And I’ve heard the rumour that Christmas is coming! Somehow, with all the editing, graphics, publishing and not publishing lately, I’ve not gotten into the season’s mood yet. But now that the Christmas goal has been ripped away, I’ve allowed myself time. Time to breathe. Time to think about and write something other than manuscripts and blurbs and bios. It’s not that I’ve forgotten this blog, and it’s not as if I’ve had no ideas for it – I’ve had dozens; I’ve just had no time to pursue them, and if you’re like me and don’t write them down as they come, the ideas flit away like startled sparrows. So, I’ll start writing them down – and when I need a break from the editing marathon, I’ll investigate those ideas, and start sharing them with you! Thank you for hanging in there in my long silence!
14 responses to “Of Marathons and Brick Walls”
I hired Vinnie Kinsella (vinniekinsella.wordpress.com), a real-live book designer, to do mine. I got him together with my publisher and let them work it out.
Which part of your book did you have them design?
Your brick walls are awful, and I hope you will soon have the cheerful energy to tackle them all. I’ll be thinking of you.
Thank you, Anne!
Vinnie designed the whole thing. The cover was an image I provided, but he just put the whole novel together. My publisher, Word Hermit Press, assembled everything for the printing of the paperback. Vinnie did my short story collection, too, and the jacket system for the hardback version.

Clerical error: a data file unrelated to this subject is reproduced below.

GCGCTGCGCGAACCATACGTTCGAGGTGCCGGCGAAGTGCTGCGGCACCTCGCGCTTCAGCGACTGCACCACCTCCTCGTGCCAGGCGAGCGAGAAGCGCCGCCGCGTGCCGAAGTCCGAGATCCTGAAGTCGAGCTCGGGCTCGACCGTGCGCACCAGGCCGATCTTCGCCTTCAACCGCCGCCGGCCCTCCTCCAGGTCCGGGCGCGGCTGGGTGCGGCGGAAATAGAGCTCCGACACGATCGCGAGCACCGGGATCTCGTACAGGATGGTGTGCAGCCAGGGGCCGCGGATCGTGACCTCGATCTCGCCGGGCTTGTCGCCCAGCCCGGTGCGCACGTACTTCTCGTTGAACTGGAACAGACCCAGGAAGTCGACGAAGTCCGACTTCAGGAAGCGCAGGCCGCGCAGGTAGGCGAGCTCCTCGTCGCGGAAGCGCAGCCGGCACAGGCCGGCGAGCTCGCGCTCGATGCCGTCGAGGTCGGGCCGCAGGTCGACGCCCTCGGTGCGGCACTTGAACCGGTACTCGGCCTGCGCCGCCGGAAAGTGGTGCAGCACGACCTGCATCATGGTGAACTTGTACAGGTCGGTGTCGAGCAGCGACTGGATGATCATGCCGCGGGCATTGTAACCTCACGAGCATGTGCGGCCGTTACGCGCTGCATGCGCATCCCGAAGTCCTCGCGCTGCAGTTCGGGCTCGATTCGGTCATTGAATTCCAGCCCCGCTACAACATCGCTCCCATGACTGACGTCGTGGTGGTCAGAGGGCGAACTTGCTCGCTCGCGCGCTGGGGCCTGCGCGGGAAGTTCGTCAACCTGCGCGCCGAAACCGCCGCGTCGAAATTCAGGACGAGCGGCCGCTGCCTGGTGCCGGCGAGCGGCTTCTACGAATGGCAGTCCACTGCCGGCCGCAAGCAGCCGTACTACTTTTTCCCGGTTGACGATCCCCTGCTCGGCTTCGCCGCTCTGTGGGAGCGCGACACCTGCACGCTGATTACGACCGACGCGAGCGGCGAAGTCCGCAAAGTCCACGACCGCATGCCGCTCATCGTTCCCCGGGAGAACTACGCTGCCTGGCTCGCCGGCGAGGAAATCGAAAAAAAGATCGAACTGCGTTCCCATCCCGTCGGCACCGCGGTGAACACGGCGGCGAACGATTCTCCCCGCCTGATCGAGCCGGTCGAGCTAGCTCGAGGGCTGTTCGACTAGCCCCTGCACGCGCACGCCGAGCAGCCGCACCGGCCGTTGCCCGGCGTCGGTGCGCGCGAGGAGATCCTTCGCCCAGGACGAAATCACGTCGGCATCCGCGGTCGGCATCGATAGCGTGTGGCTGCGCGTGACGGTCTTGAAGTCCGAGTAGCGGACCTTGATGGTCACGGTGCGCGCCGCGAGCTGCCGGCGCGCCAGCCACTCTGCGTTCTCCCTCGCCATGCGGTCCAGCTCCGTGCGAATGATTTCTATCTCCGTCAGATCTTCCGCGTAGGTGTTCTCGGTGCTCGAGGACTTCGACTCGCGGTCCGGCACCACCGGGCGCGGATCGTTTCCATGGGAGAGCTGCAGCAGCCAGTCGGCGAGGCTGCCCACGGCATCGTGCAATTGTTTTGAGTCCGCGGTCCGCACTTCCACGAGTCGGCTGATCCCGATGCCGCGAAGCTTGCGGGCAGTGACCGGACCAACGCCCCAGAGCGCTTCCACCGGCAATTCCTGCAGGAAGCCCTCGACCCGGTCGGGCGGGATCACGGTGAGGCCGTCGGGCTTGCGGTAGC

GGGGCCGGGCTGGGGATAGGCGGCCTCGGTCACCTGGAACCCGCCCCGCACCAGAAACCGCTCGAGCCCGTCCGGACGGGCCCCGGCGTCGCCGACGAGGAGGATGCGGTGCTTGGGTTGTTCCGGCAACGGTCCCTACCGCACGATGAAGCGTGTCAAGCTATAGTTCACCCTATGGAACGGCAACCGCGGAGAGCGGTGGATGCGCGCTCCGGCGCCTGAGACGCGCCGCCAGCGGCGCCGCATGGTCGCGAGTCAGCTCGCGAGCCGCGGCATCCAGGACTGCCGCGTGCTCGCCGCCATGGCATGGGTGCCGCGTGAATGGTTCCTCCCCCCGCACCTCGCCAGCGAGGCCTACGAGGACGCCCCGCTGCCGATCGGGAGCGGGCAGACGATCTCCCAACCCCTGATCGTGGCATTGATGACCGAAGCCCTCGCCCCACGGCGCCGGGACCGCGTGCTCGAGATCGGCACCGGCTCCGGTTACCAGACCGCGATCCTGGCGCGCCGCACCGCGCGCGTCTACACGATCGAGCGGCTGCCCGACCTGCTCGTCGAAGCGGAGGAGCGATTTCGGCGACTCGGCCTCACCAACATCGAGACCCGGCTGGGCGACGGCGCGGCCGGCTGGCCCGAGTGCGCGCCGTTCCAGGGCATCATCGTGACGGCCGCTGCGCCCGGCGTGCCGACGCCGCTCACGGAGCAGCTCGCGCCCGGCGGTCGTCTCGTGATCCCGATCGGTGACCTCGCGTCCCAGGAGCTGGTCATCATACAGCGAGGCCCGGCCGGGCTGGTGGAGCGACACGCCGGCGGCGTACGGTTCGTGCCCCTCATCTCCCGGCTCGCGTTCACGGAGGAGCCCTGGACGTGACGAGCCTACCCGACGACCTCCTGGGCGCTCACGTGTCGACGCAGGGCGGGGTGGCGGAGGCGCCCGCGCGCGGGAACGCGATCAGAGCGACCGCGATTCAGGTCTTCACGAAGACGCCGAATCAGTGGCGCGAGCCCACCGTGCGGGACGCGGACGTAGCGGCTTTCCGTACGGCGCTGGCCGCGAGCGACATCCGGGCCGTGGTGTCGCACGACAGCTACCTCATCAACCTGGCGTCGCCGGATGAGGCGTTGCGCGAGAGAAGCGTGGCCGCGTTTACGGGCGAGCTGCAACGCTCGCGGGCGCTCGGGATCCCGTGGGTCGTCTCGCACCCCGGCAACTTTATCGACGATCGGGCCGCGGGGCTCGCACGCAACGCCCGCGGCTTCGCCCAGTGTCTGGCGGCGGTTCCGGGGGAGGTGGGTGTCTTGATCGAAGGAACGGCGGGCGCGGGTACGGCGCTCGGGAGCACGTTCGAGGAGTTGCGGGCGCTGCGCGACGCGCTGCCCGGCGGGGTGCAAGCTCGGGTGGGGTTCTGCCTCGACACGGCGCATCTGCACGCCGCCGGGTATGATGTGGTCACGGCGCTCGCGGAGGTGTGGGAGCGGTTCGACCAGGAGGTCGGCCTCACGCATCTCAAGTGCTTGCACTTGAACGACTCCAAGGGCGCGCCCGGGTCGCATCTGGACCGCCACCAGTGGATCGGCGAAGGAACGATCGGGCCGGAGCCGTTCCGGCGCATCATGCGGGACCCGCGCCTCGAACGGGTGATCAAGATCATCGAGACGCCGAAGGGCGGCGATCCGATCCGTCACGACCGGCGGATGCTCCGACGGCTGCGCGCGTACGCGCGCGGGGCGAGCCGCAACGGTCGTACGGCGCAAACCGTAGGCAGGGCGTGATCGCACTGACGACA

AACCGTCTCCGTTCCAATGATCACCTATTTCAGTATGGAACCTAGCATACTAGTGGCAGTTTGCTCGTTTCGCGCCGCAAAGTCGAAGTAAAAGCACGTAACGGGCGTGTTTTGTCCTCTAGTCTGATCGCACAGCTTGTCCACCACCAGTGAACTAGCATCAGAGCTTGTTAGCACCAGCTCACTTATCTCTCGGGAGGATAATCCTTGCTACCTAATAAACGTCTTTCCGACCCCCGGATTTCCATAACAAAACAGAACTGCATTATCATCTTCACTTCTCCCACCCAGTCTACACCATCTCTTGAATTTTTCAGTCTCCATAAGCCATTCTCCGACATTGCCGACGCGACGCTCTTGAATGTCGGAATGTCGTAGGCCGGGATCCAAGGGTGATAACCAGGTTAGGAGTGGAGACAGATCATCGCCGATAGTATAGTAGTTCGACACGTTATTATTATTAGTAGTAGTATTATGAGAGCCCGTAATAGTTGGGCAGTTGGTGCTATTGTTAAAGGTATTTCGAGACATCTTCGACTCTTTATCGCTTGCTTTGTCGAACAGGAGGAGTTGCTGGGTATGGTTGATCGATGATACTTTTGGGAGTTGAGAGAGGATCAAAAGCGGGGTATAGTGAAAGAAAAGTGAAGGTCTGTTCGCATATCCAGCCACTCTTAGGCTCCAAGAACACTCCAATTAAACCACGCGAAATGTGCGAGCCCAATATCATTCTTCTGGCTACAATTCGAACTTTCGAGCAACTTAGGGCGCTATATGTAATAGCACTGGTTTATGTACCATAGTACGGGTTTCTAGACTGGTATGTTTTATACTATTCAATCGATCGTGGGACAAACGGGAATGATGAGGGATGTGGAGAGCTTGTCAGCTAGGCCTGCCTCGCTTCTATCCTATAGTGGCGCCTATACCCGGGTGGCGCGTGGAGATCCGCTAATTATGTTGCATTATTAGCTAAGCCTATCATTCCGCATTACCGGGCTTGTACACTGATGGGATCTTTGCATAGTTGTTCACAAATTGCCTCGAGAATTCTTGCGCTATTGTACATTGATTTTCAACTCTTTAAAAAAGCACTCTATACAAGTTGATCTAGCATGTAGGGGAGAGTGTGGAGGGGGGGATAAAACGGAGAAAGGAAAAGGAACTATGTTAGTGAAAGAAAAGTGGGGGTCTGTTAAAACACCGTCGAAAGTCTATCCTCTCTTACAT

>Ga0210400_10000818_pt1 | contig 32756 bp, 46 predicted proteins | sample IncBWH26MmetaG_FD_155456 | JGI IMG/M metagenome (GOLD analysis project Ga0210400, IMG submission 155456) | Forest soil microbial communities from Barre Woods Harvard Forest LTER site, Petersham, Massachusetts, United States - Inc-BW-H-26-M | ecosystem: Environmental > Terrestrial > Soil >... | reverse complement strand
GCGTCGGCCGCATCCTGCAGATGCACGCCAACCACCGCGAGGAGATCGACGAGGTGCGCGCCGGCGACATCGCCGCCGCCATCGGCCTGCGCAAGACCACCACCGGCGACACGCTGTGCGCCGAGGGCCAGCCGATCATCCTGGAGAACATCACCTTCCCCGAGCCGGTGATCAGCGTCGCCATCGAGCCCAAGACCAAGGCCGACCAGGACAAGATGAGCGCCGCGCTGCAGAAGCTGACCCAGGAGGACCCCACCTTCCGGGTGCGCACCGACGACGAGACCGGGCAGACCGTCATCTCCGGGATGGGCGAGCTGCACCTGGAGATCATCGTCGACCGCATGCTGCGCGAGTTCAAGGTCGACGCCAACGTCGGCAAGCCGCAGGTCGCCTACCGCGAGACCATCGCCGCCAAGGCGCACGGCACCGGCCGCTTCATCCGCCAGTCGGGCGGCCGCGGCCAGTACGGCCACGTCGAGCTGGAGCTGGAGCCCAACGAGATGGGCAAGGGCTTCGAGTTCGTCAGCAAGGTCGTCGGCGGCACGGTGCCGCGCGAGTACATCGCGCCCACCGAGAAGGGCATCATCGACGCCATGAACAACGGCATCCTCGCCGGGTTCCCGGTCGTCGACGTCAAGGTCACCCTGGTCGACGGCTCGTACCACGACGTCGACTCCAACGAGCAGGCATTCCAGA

I had my books published through Amazon who are also the sellers. I used the P O D Method. Print on demand. It worked fine and not expensive. On hindsight they should have been edited much more thoroughly.
I’ve used D2D for years for ebooks and they’ve been great, but the print books are a really new thing for them. I didn’t even realize they were doing it. I do know that I’ve never been able to use their provided pdf for either Amazon KDP or for IngramSpark. I have done my own interior formatting, but with my last book, I hired it done, which saved me many tears.
Good luck! It’s always a steep learning curve, but it will be worth it in the end.
I’ve learned by experience that, for me, designing my own cover is more satisfying. It’s a matter of choice, finances, and time vs. cost…
I’m trying to get away from Amazon, as they see authors as customers, and offer little to no help or advertising or anything else… The editing is certainly up to the author, unless you want to pay substantially for the work hours it takes to edit something well.
Yes, the prints are new to D2D; it’s a BETA learning curve, I’d say! I have guidelines for interior book design from CreateSpace, and my hubby made me an excel calculator for spine widths, etc. Which company did you hire it out to?
There is a woman in my local writers guild who does it. I hired her. It was well worth it for me. Formatting my other books really did drive me to tears.
Hey Stephanie, your covers look great! I’m using D2D for print as well. My first proof (3 weeks) had really grainy pics. adjust to 300dpi. Then ordered second proof ordered Dec 20, 2022, its now Mar and no proof copy. They gave me a label a month ago, but still waiting. another person said she waited 3 months for her D2D proof copy, a year ago. How long does a Beta take?? You get your proofs yet? how long did it take? I agree with you about amazon, but 3 months to get proof copies at D2D is nuts.
Thank you! I was not happy at all with the proof copies – too many issues with their auto-changes from e-book to PB. I’m nearly done prepping all of them for PB release. I won’t do that before I have the proofs in my hand, however!
How long your proof copies will take depends on where you are in the world; it took about 3 months for the first, and the other 2 (ordered at the same time as the first) ended up taking nearly 5 months to arrive from the UK printer to Switzerland! I agree – it’s nuts. D2D will be getting a comprehensive feedback to help improve their Beta program…